In part five of my interview with Ed Martin, Ed explains that he plans to explore his run for Congress by talking to the people of Missouri's third district. He will do that by holding "Ask Ed" sessions where voters will be able to press him on the issues they care about. He hasn't nailed down a specific format—it could be a kitchen table conversation or something larger. I decided to avail myself of the opportunity and ask Ed about the founding principal of RebootCongress: ending consecutive legislative terms. Specifically, I asked Ed if he would be willing to commit to serving one term and possibly having another go in 2014. He supports term limits, but he was unwilling to promise one term, for now. Clearly, I've got to work harder on my sales pitch!
Since it may come up in the comments, here are some advantages of eliminating consecutive legislative service:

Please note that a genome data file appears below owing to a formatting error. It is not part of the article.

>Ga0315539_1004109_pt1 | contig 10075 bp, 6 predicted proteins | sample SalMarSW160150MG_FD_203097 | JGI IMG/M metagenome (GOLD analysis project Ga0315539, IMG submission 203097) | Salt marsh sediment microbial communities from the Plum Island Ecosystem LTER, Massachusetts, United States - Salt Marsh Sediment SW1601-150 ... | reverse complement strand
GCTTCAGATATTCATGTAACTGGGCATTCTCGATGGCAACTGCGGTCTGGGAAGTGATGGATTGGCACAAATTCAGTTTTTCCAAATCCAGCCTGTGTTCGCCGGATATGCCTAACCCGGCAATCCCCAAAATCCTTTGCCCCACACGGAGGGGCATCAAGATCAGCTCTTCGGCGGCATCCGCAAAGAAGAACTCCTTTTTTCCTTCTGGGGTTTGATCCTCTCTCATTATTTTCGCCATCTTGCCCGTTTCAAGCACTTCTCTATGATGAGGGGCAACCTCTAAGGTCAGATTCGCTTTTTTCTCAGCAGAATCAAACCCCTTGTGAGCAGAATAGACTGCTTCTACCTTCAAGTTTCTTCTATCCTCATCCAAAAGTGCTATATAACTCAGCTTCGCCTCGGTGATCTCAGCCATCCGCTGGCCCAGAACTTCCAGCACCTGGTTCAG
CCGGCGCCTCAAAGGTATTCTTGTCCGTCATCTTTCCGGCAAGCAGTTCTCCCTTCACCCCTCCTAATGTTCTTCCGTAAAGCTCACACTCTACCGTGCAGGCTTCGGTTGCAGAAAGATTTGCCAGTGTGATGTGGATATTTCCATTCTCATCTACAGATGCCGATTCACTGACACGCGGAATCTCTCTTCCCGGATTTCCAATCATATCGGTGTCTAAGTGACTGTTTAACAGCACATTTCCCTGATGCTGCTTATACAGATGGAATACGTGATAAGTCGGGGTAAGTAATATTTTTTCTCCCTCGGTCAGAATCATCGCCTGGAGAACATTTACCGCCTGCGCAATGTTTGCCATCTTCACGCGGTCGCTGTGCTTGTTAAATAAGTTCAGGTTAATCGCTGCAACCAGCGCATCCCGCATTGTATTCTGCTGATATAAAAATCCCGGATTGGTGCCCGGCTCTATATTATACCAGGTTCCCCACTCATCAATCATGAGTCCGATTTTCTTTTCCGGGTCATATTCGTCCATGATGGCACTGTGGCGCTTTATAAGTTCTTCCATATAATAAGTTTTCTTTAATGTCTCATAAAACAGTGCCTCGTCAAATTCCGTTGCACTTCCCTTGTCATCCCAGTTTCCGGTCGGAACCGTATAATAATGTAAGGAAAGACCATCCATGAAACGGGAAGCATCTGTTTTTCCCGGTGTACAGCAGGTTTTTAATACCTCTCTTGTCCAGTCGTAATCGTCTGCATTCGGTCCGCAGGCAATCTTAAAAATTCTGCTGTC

- Losers of a primary have an incentive to support the winner since they'll likely be vying for his position in a couple years and, therefore, his blessing.
- Once elected the politician expects to return to their district instead of Washington, so they'll be less interested in serving Washington (consolidating power) and more inclined to serve their district.
- Once elected the politician has no need to collect donations for a campaign.
- Nor do they have any need to campaign while on our dime. They may do it for a favored candidate, but that might be a turn-off to voters since the new expectation is that there's no campaigning while serving.
- They'll get to live like a regular member of their district's community, re-familiarizing themselves with that community, but, more importantly, re-acquainting themselves with common humility.
- Politicians will not be unassailable in a consecutive primary (since they wont be in it)—incumbent advantage is drastically reduced. This means that it will be easier to get rid of the tainted politicians and it will take a national spotlight off of them (usually) so that they can clear their name while out of office (if possible).
- It helps to add depth to the bench. It gets more people involved in government.